How I work

I like simplicity, both in design and communication. Making a website is not always such a straightforward process, however. It helps to check if we have a matching approach to make things easier and ensure that your project will be a success.

Good results take time

If you want a website built to fit your needs we first have to consider what that really means. This requires more than a couple of weeks. Depending on the size of your website it can take anywhere between two to five months.


Making a website is a team effort; I’m here to do the heavy lifting, but I’ll need your help to figure out what your site needs. Let’s talk about what you want to accomplish and together we can figure out the best way to get that result.

I also believe you have to delegate when necessary; you need the right specialist for each job. I have a list of trusted freelancers I work with that can jump in and lend your project their expertise.

Structure is everything

Ever wonder why some ugly sites work so well? It’s because they understand that function comes before style. Your visitors’ goals are more important than having a neatly designed website. That’s not to say that style isn’t important; a well-designed site can also improve its function, but it should not be your main concern.

First, we have to understand what your site needs to do by making a project analysis. Such an analysis answers questions like: What is my primary content, how can we help visitors find what they need, how do you promote extra content, what functionalities are required? From there, we can make a structure overview that addresses all of these questions and creates the blueprint for your site.

Content, content, content

Once we know the site’s purpose, you can decide on the content of the pages. This is a phase that ideally runs simultaneous to the wireframes/design phase so I can incorporate real examples of each type of content into the wireframes. This helps us to spot issues early on when there’s enough time to rethink and rewrite where necessary.

Photoshop is for defining style…

I don’t make a full mock-up of your web pages; instead, the look and feel are determined through smaller style components: what headlines will look like, what image dimensions will be used, what type of icons or graphics need to be made, etc. This way, we can bring the elements together in different layouts, creating unique pages for different types of content without having to make a full mock-up for each page. This helps to maintain a consistent style throughout the whole website.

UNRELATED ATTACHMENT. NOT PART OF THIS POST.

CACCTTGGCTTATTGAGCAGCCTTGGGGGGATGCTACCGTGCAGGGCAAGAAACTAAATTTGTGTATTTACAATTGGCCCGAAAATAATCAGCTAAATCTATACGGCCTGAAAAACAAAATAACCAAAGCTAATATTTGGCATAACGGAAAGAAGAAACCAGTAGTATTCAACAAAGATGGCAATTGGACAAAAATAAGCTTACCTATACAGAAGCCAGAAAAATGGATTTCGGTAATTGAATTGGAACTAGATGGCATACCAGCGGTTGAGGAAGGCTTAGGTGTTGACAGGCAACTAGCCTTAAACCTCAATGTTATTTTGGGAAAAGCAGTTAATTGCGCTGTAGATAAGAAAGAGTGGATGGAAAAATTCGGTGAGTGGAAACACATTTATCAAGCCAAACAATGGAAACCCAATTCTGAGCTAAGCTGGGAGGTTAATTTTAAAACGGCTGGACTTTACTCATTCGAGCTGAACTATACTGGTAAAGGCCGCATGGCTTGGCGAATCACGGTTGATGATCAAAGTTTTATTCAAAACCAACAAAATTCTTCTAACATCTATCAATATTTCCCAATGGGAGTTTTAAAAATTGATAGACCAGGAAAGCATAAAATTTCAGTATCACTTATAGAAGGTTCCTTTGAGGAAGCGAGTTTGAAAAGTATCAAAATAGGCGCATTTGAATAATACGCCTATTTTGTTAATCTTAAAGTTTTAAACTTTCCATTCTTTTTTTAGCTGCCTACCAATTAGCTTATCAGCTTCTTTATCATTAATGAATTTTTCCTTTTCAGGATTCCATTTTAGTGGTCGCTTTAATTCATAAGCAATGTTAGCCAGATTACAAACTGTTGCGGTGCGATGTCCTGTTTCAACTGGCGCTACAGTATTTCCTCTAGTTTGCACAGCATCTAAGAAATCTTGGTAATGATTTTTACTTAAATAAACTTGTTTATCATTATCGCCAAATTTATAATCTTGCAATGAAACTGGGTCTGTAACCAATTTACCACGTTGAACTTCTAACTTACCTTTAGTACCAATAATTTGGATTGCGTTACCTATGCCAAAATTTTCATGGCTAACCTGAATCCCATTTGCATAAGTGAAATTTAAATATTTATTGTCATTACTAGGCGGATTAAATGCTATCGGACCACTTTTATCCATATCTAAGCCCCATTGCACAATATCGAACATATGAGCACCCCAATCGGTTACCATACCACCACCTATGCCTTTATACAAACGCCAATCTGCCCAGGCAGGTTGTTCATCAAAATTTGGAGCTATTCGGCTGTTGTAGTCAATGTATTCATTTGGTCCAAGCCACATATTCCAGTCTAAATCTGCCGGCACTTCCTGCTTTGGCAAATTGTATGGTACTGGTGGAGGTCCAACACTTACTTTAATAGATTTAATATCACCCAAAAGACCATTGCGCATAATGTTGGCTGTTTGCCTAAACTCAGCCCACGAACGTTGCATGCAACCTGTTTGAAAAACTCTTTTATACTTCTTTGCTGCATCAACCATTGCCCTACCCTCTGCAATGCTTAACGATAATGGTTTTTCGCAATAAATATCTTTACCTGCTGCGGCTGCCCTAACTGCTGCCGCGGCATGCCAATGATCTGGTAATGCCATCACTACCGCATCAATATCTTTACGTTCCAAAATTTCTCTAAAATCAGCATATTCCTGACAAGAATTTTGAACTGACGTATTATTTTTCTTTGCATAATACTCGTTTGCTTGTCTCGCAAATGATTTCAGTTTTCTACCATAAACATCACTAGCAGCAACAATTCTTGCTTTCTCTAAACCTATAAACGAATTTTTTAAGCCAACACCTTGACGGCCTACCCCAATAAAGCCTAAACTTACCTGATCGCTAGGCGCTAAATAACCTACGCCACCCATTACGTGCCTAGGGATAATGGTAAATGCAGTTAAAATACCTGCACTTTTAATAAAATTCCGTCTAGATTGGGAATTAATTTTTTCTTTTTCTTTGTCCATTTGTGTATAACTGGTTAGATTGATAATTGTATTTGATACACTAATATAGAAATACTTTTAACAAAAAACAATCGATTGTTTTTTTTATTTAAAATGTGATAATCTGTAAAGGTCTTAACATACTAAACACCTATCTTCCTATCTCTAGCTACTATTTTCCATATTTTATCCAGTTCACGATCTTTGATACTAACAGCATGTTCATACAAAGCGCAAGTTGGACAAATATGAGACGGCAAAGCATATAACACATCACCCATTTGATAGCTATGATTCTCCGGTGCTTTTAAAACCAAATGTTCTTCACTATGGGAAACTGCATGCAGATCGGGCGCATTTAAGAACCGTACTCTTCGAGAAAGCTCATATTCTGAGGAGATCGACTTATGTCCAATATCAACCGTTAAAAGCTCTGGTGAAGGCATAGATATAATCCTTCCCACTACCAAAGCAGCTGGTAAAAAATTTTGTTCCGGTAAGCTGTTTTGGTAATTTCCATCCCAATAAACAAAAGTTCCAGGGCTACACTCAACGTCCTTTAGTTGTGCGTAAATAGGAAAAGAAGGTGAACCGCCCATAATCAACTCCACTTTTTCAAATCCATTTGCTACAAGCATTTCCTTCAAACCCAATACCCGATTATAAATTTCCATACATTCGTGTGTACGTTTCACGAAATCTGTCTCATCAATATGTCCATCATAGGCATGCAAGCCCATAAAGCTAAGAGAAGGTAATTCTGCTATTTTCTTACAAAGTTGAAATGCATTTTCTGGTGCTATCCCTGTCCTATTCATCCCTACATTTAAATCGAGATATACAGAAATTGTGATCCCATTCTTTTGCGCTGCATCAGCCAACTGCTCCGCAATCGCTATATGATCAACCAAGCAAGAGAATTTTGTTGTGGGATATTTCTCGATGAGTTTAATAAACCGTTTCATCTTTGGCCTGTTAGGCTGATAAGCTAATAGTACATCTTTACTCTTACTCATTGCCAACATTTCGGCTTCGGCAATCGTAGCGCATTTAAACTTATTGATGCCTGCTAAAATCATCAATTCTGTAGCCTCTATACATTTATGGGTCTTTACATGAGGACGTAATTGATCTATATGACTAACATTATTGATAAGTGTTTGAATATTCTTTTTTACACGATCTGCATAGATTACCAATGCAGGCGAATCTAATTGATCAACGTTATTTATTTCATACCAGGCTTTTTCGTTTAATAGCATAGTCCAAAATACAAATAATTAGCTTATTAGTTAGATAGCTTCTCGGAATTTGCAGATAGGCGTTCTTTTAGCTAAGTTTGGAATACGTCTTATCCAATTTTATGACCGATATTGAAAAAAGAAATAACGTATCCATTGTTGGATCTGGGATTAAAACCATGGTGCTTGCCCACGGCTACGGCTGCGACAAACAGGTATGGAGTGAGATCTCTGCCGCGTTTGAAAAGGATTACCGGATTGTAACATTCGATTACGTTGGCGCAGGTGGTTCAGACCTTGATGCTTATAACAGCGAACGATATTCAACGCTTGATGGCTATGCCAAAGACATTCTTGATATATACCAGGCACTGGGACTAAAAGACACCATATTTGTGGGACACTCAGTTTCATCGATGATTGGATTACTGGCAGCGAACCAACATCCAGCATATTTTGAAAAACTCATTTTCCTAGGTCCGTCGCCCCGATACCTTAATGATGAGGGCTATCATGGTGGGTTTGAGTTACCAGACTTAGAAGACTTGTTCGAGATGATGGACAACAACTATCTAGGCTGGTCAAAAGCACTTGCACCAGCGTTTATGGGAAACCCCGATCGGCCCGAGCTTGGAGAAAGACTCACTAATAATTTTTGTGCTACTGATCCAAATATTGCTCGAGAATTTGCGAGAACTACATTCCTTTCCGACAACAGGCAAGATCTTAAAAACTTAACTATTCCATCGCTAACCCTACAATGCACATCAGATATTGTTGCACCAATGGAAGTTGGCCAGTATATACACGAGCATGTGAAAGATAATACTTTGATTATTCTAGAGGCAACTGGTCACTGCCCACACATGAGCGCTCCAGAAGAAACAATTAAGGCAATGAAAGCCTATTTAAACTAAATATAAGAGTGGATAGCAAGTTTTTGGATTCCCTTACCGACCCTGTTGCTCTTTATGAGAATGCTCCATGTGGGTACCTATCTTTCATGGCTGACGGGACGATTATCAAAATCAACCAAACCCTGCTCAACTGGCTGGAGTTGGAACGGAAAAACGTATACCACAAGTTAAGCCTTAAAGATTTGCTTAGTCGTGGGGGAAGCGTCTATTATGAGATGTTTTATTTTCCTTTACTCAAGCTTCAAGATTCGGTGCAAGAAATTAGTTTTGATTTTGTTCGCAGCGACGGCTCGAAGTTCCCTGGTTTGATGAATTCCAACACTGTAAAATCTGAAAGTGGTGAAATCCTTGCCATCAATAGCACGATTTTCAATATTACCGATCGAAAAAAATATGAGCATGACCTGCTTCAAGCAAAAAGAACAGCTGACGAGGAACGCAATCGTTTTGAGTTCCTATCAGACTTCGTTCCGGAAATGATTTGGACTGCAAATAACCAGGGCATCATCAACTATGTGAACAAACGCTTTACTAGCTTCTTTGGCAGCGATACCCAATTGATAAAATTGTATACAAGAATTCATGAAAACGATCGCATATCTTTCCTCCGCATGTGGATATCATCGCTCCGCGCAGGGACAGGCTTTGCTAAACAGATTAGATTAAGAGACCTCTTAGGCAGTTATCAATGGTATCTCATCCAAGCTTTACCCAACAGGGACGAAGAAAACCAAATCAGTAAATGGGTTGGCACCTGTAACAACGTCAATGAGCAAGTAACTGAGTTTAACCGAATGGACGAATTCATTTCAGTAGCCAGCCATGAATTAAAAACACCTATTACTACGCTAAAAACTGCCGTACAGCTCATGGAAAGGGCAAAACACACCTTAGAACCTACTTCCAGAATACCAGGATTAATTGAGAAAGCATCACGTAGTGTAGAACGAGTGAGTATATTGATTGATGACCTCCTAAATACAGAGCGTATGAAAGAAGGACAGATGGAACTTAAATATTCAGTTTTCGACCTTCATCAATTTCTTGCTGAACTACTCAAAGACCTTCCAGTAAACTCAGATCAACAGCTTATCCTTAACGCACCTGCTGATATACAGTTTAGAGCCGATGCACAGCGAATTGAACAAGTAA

…code is for everything else.

No more static mock-ups of web pages, only style components get designed in image editing software. The rest is made in the browser, really! This saves a lot of time on figuring out ‘how things will work’. Changes can be made faster and the results are viewable in their natural habitat: the web. It does mean that you have to wait longer before you see the fully polished look; but I assure you it’s worth it.

We start off with working HTML wireframes (based on the project analysis) and layer the style on top of them once we have the technical details sorted out. After the fully designed website prototype is completed the HTML is transformed into a WordPress theme.

Why WordPress?

It’s good. It’s solid. It’s not the latest flashy CMS or Javascript framework, but it does the job. On top of that it’s well maintained, has good documentation, and a lovely community. Plus, it’s easy to use! So easy, in fact, that you can manage your content yourself. (If you want to, of course; I can always help out.)

After the launch

Websites are not a build-it-once-then-forget-about-it sort of thing. They need maintenance, updates, and security checks. As your business or project grows, you might need new functionalities or a partial redesign. I offer maintenance contracts for websites I build and give priority support to existing customers when they need…well, anything website-related, really.

Convinced we’re a match? Let’s talk!